Textbook system needs revision

Brad Unangst

Tuition is rising, housing costs are rising and gas prices are rising; the only cost that has been steady is the price of textbooks. They’re incredibly expensive with few chances of changing. This might not seem like a problem for the University, but there are ways our school can significantly reduce the burden on students who must repeatedly buy expensive new textbooks during their educations.

Currently, students must purchase either new or used textbooks for up to six classes, each requiring multiple books. According to the National Association of College Stores, the average price for four textbooks is $272.60. Although some courses require inexpensive texts, students with certain majors – especially in the math and science departments – are forced to buy many high-priced books at the beginning of each semester. It seems that the average cost of books for a semester can be as much as an entire month’s rent. Yet selling books back to help pay for rent is not even worth the time it takes to walk to Williamson Hall; keeping the books is a better investment due to the absurdly low prices the University buys them back at.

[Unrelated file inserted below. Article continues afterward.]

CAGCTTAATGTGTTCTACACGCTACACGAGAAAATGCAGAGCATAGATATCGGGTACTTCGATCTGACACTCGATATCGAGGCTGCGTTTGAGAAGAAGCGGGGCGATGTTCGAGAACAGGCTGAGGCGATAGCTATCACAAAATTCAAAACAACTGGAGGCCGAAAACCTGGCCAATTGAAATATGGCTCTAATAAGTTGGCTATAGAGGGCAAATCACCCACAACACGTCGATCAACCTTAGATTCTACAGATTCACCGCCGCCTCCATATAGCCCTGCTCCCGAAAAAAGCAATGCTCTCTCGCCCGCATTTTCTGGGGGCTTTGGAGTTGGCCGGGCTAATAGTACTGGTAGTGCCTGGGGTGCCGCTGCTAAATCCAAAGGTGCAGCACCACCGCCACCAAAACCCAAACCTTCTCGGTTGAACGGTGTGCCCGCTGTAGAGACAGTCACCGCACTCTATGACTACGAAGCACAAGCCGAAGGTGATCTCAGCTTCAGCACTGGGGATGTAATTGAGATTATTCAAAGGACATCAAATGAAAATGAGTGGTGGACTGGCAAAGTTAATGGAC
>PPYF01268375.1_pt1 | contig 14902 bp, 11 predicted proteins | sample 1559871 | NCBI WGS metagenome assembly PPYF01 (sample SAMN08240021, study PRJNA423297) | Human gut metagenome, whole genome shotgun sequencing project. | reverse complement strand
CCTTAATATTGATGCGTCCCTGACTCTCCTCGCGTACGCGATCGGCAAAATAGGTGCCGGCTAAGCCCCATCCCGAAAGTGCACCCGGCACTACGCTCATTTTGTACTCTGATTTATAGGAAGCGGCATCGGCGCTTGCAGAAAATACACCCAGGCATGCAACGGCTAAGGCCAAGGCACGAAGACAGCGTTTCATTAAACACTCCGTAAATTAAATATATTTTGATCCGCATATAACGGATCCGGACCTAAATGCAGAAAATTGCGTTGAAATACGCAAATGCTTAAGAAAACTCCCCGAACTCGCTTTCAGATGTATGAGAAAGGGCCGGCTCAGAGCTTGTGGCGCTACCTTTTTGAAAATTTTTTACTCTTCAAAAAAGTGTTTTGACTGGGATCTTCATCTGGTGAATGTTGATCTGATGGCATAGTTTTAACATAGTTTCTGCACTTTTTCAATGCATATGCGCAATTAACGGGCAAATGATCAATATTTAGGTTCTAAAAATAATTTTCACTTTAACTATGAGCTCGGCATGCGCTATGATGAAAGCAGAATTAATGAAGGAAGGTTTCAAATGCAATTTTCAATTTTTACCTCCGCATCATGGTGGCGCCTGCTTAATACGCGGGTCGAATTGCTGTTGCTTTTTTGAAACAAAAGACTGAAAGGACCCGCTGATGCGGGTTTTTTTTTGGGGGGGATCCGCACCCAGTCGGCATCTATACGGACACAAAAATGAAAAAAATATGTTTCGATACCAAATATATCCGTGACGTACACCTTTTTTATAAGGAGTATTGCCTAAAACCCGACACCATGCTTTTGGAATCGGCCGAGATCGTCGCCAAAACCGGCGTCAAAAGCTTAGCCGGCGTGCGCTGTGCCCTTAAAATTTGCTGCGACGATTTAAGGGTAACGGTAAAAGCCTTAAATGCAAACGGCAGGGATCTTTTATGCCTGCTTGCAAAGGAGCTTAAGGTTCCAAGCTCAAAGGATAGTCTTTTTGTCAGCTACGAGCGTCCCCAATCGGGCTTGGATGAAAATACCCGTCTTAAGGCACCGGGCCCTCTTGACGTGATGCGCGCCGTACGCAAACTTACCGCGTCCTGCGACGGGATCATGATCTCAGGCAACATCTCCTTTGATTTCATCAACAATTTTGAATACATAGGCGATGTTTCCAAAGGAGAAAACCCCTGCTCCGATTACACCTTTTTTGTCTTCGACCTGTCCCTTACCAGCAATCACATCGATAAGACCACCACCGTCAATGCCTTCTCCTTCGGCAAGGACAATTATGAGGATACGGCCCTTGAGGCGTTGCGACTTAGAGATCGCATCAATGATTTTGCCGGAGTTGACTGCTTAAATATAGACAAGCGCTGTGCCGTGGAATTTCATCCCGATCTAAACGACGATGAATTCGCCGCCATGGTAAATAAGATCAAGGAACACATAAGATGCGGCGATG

Students need textbooks, and short from switching to electronic texts, good old-fashioned books cannot be wished away. But the University can help students ease the burden. For example, the University could supply all required texts and students could simply pay a flat fee each semester for renting privileges. If the book was damaged or lost during the semester, the student would be billed for the full cost of the book. As far as keeping texts for reference purposes, students would have the option to buy the books at a reduced cost at the end of the semester.

This, however, is not a fantasy; it is a reality in many schools, including some right across the river in neighboring Wisconsin. Students at the University of Wisconsin-La Crosse enjoy the financial freedoms of this system and save hundreds more than their Minnesota counterparts. Also, La Crosse’s book rental fee is included in the tuition bill, similar to our student fees. This helps make the cost of books easily applicable to financial aid, scholarships and for government tax purposes.

La Crosse’s system survives without costing the school thousands because the professors make an effort to reuse the same texts whenever possible. Of course, there is a need to upgrade when significant technological, factual or contextual changes are made, but professors should not continuously require new editions just because of a few minor changes. Textbook publishers make these microscopic alterations to make money, not to keep students’ knowledge up-to-the-minute. La Crosse’s system works, and the University should help students save a few dollars by implementing a similar program.